James E. Annable

James Annable earned his B.A. in Economics from Kenyon College and his Ph.D, also in Economics, from Princeton University. Subsequently he taught at MIT (1969-74). He was a senior economist and chief of the section tasked to figure out the stagflation crisis at the Board of Governors of the Federal Reserve (1974-79) and held a senior position at the Congressional Budget Office (1979-81). He has written a book, The Price of Industrial Labor: The Role of Wages in Business Cycles and Economic Growth, which he immodestly considers the best economic analysis of the U.S. stagflation episode. Switching to the private sector (1981-2006), Annable became Chief Economist and a member of the Management Committee of First Chicago, which ultimately merged with JP Morgan Chase where he was Economic Advisor to CEO Jamie Dimon. From 1994 to 2014, he served as Permanent Secretary of the Federal Advisory Council – a body created by the original 1913 Act establishing the Federal Reserve System and tasked with advising the Board of Governors on a range of topics including monetary policy. Currently, Annable is a director of Kemper Insurance, where he chaired the compensation committee for more than a decade. He is a former Chairman of the Board of Trustees of Goodman Theatre of Chicago.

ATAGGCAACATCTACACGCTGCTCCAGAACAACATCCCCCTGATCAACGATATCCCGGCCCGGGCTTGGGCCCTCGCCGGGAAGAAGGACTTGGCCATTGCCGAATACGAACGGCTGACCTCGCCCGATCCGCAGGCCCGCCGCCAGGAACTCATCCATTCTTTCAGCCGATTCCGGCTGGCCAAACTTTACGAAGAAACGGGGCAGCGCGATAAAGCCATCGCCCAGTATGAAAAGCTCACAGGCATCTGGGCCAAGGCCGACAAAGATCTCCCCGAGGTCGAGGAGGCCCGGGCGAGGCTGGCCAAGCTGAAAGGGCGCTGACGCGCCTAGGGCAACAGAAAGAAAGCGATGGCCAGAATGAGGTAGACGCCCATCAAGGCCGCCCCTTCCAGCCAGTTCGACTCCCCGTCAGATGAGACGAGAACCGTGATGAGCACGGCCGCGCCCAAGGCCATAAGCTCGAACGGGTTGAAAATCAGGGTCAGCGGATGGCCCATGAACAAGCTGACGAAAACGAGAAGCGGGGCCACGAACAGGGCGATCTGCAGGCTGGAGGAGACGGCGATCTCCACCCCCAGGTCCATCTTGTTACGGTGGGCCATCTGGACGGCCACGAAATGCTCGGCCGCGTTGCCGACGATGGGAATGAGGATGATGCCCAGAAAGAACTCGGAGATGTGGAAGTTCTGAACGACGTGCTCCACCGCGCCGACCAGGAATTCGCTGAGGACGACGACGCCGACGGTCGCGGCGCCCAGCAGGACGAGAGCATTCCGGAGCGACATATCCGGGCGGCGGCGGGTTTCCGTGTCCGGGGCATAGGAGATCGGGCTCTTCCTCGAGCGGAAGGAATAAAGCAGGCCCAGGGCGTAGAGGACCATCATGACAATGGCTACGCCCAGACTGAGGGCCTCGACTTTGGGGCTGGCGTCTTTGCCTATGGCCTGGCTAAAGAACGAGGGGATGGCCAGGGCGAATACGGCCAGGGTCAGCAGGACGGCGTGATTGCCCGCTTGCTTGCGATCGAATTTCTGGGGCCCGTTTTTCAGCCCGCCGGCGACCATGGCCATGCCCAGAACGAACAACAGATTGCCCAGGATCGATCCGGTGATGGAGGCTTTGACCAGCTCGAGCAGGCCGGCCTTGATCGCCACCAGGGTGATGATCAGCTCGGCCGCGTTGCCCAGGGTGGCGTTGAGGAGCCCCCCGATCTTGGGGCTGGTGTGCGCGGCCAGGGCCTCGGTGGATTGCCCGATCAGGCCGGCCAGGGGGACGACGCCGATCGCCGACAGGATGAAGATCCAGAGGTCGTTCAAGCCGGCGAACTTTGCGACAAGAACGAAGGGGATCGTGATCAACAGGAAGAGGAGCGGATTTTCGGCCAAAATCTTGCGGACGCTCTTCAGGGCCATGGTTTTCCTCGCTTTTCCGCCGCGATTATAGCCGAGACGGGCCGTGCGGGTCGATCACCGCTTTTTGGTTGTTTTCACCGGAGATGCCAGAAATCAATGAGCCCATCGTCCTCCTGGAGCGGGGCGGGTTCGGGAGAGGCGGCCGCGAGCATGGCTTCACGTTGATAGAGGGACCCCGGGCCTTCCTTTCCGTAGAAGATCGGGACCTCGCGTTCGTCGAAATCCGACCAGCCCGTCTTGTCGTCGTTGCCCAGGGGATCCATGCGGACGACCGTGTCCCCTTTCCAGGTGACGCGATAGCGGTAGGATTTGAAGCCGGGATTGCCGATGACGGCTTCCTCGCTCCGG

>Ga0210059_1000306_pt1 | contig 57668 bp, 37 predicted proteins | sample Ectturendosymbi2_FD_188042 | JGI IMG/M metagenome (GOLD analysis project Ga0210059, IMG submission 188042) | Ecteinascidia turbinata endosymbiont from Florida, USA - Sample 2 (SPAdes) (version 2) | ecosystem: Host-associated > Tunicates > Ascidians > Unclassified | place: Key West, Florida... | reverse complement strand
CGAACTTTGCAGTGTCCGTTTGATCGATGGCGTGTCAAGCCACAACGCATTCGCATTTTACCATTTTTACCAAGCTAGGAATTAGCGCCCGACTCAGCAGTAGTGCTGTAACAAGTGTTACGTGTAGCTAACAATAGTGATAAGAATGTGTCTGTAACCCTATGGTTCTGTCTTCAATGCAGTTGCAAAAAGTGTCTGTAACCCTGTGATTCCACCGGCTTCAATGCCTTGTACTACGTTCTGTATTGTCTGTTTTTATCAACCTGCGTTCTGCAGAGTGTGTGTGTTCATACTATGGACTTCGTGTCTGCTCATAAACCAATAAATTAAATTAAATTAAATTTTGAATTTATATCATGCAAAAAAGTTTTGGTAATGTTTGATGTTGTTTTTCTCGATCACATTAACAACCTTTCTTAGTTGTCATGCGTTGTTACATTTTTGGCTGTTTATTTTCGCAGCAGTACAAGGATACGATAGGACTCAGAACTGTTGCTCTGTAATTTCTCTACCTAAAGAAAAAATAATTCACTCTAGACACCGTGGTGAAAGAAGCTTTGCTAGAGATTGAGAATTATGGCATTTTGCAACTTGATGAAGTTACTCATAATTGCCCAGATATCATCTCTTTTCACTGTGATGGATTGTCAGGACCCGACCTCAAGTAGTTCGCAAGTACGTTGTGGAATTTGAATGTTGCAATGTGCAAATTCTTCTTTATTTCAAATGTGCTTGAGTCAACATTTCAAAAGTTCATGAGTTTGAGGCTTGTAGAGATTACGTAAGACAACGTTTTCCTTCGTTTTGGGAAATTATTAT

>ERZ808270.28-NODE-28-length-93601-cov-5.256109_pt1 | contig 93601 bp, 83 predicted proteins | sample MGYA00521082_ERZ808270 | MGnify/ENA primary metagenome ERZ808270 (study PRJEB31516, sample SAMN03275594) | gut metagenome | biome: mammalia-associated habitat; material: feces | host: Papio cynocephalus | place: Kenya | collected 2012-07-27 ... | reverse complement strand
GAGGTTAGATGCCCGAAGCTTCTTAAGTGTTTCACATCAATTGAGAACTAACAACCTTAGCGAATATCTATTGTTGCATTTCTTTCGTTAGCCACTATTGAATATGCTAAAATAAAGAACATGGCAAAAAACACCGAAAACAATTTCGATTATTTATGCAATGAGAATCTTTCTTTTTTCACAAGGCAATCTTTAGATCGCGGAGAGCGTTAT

Shani Schechter

Originally from Israel, Shani Schechter earned her B.A. in Economics from the University of Chicago. Subsequently she joined the Economic Research department of the Federal Reserve Bank of Chicago in the midst of the Great Recession, where she worked on GDP and Labor models supporting FOMC discussions and coauthored several publications on unemployment. Given some disillusionment with the impact and relevance of mainstream economics, she pursued an MBA at the University of Chicago Booth School of Business, graduating with concentrations in Finance and Analytic Management. Simultaneously, she served as Deputy Secretary of the Federal Advisory Council – a statutory organization tasked with advising the Federal Reserve Board of Governors on a range of topics including monetary policy. There she worked with James Annable, then Secretary of the Council and whom she eventually succeeded. The experience rekindled her interest in the power of macroeconomics and the central role of the Fed and financial institutions within the economy, leading her to co-found the GEM Project with Annable. Currently she works at Morgan Stanley within Global Treasury. She remains an avid musician, most recently playing violin with Civic of the Chicago Symphony Orchestra.